Colombia's conflict spares forest

Colombia's conflict spares forest

Page last updated: 14 May, 2008

By Hernando Salazar, BBC Mundo correspondent in Colombia

The armed conflict in Colombia is protecting the 447,000 sq km of the country's Amazonian territory against the more serious threat of migration and widespread economic projects, experts have told the BBC.

The Amazon region in Colombia sees frequent skirmishes in the Amazon region between the army and the guerrillas - and is also where 35% of the Colombian coca plantations are.

But Carlos Rodriguez, the Director of Tropenbos International, told BBC Mundo that the conflict is ultimately of benefit to the Amazon, as it "stops anyone coming in."

"Who's going to go into the jungle in the middle of a war?" he added.

According to Dario Fajardo, a former director of the state-run Institute of Amazon Studies, Sinchi, urbanisation is "without doubt" the main threat to the Amazon region.

Public protection

Almost a million of Colombia's 42 million inhabitants live in the Amazon region, which represents a third of the country's territory.

Mr Fajardo warned that there is a growing pressure on the population of the Amazon region because of the arrival of people who are being displaced from other areas of the country - a phenomenon occurring particularly in the main towns and the smaller villages.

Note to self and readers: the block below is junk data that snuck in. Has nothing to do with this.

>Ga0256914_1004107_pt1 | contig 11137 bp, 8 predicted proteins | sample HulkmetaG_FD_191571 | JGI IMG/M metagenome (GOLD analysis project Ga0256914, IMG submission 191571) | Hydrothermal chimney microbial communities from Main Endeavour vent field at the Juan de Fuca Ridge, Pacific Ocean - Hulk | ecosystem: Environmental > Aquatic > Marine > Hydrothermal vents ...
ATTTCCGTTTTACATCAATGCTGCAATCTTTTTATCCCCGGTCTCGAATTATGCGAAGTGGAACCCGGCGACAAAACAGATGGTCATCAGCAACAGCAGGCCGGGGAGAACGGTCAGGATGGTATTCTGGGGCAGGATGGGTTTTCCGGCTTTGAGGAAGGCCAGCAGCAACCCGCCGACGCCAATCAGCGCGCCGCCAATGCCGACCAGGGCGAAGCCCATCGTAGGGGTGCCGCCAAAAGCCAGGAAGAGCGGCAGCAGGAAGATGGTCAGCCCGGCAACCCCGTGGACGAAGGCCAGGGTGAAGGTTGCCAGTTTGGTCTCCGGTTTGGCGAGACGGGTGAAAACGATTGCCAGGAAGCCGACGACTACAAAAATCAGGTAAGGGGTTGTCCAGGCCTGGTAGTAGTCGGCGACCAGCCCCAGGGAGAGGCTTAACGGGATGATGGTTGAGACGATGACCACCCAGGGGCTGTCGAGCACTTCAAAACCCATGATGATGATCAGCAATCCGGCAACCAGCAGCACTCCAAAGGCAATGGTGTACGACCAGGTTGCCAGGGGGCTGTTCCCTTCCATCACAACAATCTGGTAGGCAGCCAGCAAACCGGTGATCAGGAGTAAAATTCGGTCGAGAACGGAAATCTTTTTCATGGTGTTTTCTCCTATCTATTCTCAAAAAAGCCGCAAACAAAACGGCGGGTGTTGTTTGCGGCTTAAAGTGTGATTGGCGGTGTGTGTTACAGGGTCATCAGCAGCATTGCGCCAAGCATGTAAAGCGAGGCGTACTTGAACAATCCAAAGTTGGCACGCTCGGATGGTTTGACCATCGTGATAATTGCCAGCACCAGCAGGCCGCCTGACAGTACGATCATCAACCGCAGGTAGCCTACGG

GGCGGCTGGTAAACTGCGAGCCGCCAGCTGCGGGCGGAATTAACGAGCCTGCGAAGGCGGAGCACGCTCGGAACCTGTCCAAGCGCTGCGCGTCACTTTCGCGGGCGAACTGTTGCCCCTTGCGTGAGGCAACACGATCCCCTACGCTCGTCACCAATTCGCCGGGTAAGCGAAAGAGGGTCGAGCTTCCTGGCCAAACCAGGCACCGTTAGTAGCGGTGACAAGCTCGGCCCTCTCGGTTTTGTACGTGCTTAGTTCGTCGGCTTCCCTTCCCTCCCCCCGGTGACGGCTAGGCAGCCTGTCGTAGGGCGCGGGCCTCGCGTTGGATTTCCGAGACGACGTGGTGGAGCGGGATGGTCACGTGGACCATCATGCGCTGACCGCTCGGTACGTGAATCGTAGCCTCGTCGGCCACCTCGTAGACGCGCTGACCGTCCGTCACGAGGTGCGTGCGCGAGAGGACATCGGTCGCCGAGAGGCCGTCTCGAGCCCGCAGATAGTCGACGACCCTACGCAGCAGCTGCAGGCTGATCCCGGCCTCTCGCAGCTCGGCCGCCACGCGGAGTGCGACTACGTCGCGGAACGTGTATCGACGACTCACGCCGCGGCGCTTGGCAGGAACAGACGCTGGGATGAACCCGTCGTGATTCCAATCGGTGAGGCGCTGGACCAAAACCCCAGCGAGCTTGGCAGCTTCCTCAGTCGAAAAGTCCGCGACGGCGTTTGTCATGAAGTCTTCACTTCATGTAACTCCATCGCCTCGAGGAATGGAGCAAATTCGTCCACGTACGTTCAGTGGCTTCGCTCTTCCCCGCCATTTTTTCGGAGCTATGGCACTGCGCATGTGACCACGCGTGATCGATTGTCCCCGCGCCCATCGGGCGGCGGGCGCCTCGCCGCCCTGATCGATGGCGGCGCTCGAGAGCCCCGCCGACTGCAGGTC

As well as migration, oil and gold mining are also threats the Colombian Amazon region, which accounts for between five and eight percent of the total forest.

But with ongoing conflict, extraction of these materials becomes much more difficult.

However, Dr Rodriguez warned that Colombia "cannot rely on clear public policies on Amazonia which take into account cultural, environmental and local social issues - they only think in terms of economic exploitation."

"We enjoy good legislation and constitutional guarantees, but the problem is the application of the policies," he added.

This desire for economic expansion is seen as a greater threat, with the Amazon region being threatened by the increased growing of industrial crops like the African palm.

In all some 2,000 sq km of the Colombian Amazon region are subject to deforestation each year, for a number of reasons. While some are legal, others are linked to the production of coca plants, and their subsequent processing into cocaine.

Coca production damages the forest in two ways - both from chemicals used in the cocaine conversion process polluting the water sources, and from the Colombian government spraying the coca crops with glifosate herbicide - which not only kills the coca, but all other flora.

The spraying simply makes the growers move elsewhere, leading to de-forestation, not only in Amazonia but also in the rest of the country.